Another OED entry citing the early work of mathematizing information is that of R.V.L. Hartley (1928, 540) ”What we have done then is to take as our practical measure of information the logarithm of the number of possible symbol sequences.” It is interesting to note that the work of both Fisher and Hartley foreshadow Shannon’s concept of information, which is nothing more than the probability of a particular string of symbols independent of their meaning.

Shannon and the Birth of Information Theory

Despite the early work of Fisher and Hartley cited above the beginning of the modern theoretical study of information is attributed to Claude Shannon (1948), who is recognized as the father of information theory. He defined information as a message sent by a sender to a receiver. Shannon worked at Bell Labs and wanted to solve the problem of how to best encode information that a sender wished to transmit to a receiver. Shannon gave information a numerical or mathematical value based on probability defined in terms of the concept of information entropy more commonly known as Shannon entropy. Information is defined as the measure of the decrease of uncertainty for a receiver. The amount of Shannon information is inversely proportional to the probability of the occurrence of that information, where the information is coded in some symbolic form as a string of 0s and 1s or in terms of some alphanumeric code. Shannon (1948, 392–94) defined his measures as follows:

We have represented a discrete information source as a Markoff process. Can we define a quantity, which will measure, in some sense, how much information is ‘produced’ by such a process, or better, at what rate information is produced? Suppose we have a set of possible events whose probabilities of occurrence are p1, p2,…, pn. These probabilities are known but that is all we know concerning which event will occur. Can we find a measure of how much ‘choice’ is involved in the selection of the event or of how uncertain we are of the outcome? If there is such a measure, say H(p1, p2,…, pn) … we shall call H = – pi log pi the entropy of the set of probabilities p1…, pn… The quantity H has a number of interesting properties, which further substantiate it as a reasonable measure of choice or information.

A story is told that Shannon did not know what to call his measure and von Neumann advised him to call it entropy because nobody knows what it means and that it would therefore give Shannon an advantage in any debate (Campbell 1982, 32). This choice was criticized by Wicken (1987, 183) who argued that in science a term should have only one meaning. Schneider and Sagan (2005) referring to the use of the term entropy in both thermodynamics and information theory also suggests Shannon’s use of the term is confusing when they wrote: “There is no simple correspondence between the two theories.”

The Relationship of Information and Entropy

Understanding the efficiency of a steam engine through thermodynamics led Clausius to the idea of entropy as a measure of the mechanical unavailability of energy or the amount of heat energy that cannot be transformed into usable work. He referred to it in German as Verwandlungsinhalt, which may be translated roughly into English as “transformation content”. Clausius then coined the term entropy deriving the root tropy from the Greek word trope (τροπή) meaning transformation. He added the prefix en because of the close association he felt that existed between energy and entropy. One can therefore roughly translate entropy from its etymology as energy transformation. Clausius felt the need to define entropy because the energy of the universe is conserved but its entropy is constantly increasing.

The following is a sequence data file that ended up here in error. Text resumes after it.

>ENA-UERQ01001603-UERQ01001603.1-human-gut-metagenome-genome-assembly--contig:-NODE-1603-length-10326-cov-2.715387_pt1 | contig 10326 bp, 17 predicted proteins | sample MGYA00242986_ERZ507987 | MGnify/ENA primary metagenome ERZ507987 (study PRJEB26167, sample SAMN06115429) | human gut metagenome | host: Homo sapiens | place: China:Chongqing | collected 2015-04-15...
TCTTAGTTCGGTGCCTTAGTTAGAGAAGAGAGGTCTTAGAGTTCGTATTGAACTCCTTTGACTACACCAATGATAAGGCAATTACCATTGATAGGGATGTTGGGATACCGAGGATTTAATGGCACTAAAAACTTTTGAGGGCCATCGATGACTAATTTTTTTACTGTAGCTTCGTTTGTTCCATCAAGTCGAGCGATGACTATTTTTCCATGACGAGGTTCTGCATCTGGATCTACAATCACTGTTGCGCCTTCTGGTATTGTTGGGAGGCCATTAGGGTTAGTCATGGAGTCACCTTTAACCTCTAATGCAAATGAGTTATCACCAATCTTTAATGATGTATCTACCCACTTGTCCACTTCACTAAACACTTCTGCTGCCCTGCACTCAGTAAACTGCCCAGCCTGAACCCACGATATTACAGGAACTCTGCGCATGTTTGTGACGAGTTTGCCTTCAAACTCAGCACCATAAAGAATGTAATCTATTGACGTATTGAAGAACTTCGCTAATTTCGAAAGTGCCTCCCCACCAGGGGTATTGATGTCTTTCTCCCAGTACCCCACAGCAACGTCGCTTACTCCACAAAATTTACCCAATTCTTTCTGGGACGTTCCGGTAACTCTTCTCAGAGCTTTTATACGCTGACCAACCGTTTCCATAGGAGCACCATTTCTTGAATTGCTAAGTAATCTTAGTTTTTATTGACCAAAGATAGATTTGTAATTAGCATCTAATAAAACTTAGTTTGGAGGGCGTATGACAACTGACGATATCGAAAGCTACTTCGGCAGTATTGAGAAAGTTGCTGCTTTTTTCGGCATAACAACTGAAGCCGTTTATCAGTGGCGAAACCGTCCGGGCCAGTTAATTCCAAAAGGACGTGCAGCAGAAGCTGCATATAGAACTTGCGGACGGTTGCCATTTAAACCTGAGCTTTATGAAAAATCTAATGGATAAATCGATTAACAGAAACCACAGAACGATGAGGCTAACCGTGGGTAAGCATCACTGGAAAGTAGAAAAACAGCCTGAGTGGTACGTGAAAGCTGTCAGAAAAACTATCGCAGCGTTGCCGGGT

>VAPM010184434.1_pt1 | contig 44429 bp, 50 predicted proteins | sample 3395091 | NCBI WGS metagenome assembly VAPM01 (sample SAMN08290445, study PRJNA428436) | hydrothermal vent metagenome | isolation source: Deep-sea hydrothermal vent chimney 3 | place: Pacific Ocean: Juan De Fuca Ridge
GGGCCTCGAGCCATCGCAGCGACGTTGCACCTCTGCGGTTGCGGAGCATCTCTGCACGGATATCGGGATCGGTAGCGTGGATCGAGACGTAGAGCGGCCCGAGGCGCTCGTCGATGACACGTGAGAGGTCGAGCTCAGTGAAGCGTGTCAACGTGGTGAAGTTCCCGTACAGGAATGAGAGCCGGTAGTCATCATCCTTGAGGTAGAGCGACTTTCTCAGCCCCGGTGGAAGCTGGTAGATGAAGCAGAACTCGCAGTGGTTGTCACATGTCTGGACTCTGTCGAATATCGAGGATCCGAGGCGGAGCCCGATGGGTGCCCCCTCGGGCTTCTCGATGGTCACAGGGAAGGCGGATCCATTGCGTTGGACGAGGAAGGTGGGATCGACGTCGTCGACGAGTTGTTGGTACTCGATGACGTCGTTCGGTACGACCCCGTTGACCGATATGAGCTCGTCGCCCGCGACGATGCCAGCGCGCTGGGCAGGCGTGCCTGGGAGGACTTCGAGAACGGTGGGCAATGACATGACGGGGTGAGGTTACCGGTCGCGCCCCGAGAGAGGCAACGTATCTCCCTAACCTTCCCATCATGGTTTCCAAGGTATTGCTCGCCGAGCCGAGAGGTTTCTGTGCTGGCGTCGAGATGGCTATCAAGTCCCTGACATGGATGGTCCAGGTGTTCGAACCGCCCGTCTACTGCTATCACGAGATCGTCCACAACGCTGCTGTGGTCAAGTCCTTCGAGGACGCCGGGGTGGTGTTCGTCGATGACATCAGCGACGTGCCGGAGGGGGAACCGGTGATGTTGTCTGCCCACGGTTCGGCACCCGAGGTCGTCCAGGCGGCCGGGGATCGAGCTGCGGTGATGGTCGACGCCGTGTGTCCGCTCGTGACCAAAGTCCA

The relationship between entropy and probability is due to the work of Boltzman from his consideration of statistical mechanics, which is an alternative way of looking at thermodynamics. He showed that the entropy of a gas is proportional to the logarithm of W where W is the number of microstates of the gas that yield identical values of the thermodynamic variables of pressure, temperature and volume. The formula he derived, namely, that S = k ln W where k is the Boltzman constant is what inspired Shannon to call his expression for the measure of the information content of a message “information entropy” despite the difference in sign and the fact that the proportionality constant or Boltzman constant has the physical dimensions of energy divided by temperature.

Leó Szilárd

The relationship between entropy and information as developed by physicists arose from a consideration of Maxwell’s demon and is quite opposite to the one proposed by Shannon. Maxwell in 1867 postulated a gedanken experiment in which a demon standing in a doorway between two rooms filled with gas would allow only fast moving molecules to pass from one room to another so as to create a temperature difference in the two rooms from which usable work could be extracted in violation of the second law of thermodynamics. Leo Szilard in 1929 analyzing the problem that Maxwell’s Demon presented showed that to obtain the information he needed the demon caused an increase of entropy elsewhere such that the net entropy did not decrease. He suggested that the demon is only able to temporarily reduce entropy because it possesses information, which is purchased at the cost of an increase in entropy. There is no violation of the Second Law because acquisition of that information causes an increase of entropy greater than the decrease of entropy represented by the information. As a result of Szilard’s analysis one must conclude that entropy and information are opposite. He also pointed out that the net energy gained by the demon was not positive because of the energy cost in obtaining the information by which the demon selected the fast moving molecules and rejecting the slow moving ones. Since the information was purchased at the cost of an increase in entropy the information has an effective net negative entropy. Following Szilard, Gilbert N. Lewis (1930, 573) also saw an inverse relationship between information and entropy. He wrote, “Gain in entropy always means loss of information, and nothing more.” Schrödinger (1944, 71–72) first explicitly introduced the notion of negative entropy: